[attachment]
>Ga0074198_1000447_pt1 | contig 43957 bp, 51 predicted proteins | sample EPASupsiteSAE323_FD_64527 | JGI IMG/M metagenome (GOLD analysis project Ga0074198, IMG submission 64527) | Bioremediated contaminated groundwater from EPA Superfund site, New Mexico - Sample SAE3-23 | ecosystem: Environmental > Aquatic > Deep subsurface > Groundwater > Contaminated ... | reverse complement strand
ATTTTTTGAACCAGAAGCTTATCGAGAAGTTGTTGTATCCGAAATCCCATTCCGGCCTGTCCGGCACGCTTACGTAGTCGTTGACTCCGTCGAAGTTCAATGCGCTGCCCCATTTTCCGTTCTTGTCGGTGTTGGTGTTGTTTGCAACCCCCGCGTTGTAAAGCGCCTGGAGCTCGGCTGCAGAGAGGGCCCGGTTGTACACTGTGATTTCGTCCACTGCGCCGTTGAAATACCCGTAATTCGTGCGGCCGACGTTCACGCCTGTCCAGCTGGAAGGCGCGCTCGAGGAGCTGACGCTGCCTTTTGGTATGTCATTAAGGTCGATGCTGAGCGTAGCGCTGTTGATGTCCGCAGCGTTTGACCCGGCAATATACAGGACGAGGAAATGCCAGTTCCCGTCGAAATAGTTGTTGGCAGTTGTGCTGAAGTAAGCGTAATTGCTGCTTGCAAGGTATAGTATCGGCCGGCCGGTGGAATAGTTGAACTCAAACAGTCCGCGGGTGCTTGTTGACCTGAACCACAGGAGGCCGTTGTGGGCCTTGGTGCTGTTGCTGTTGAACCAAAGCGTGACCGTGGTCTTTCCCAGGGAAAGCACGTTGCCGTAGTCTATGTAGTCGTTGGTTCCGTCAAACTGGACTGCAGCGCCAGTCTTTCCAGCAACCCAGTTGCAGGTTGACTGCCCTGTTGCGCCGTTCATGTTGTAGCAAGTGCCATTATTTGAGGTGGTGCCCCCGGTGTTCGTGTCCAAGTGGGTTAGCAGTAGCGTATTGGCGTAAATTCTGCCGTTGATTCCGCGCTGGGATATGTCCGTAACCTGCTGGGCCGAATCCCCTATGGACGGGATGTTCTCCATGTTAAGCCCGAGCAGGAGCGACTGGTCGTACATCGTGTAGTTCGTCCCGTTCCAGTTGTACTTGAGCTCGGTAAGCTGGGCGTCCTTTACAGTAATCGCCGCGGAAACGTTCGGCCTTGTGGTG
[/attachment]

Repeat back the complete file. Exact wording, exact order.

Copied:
>Ga0074198_1000447_pt1 | contig 43957 bp, 51 predicted proteins | sample EPASupsiteSAE323_FD_64527 | JGI IMG/M metagenome (GOLD analysis project Ga0074198, IMG submission 64527) | Bioremediated contaminated groundwater from EPA Superfund site, New Mexico - Sample SAE3-23 | ecosystem: Environmental > Aquatic > Deep subsurface > Groundwater > Contaminated ... | reverse complement strand
ATTTTTTGAACCAGAAGCTTATCGAGAAGTTGTTGTATCCGAAATCCCATTCCGGCCTGTCCGGCACGCTTACGTAGTCGTTGACTCCGTCGAAGTTCAATGCGCTGCCCCATTTTCCGTTCTTGTCGGTGTTGGTGTTGTTTGCAACCCCCGCGTTGTAAAGCGCCTGGAGCTCGGCTGCAGAGAGGGCCCGGTTGTACACTGTGATTTCGTCCACTGCGCCGTTGAAATACCCGTAATTCGTGCGGCCGACGTTCACGCCTGTCCAGCTGGAAGGCGCGCTCGAGGAGCTGACGCTGCCTTTTGGTATGTCATTAAGGTCGATGCTGAGCGTAGCGCTGTTGATGTCCGCAGCGTTTGACCCGGCAATATACAGGACGAGGAAATGCCAGTTCCCGTCGAAATAGTTGTTGGCAGTTGTGCTGAAGTAAGCGTAATTGCTGCTTGCAAGGTATAGTATCGGCCGGCCGGTGGAATAGTTGAACTCAAACAGTCCGCGGGTGCTTGTTGACCTGAACCACAGGAGGCCGTTGTGGGCCTTGGTGCTGTTGCTGTTGAACCAAAGCGTGACCGTGGTCTTTCCCAGGGAAAGCACGTTGCCGTAGTCTATGTAGTCGTTGGTTCCGTCAAACTGGACTGCAGCGCCAGTCTTTCCAGCAACCCAGTTGCAGGTTGACTGCCCTGTTGCGCCGTTCATGTTGTAGCAAGTGCCATTATTTGAGGTGGTGCCCCCGGTGTTCGTGTCCAAGTGGGTTAGCAGTAGCGTATTGGCGTAAATTCTGCCGTTGATTCCGCGCTGGGATATGTCCGTAACCTGCTGGGCCGAATCCCCTATGGACGGGATGTTCTCCATGTTAAGCCCGAGCAGGAGCGACTGGTCGTACATCGTGTAGTTCGTCCCGTTCCAGTTGTACTTGAGCTCGGTAAGCTGGGCGTCCTTTACAGTAATCGCCGCGGAAACGTTCGGCCTTGTGGTG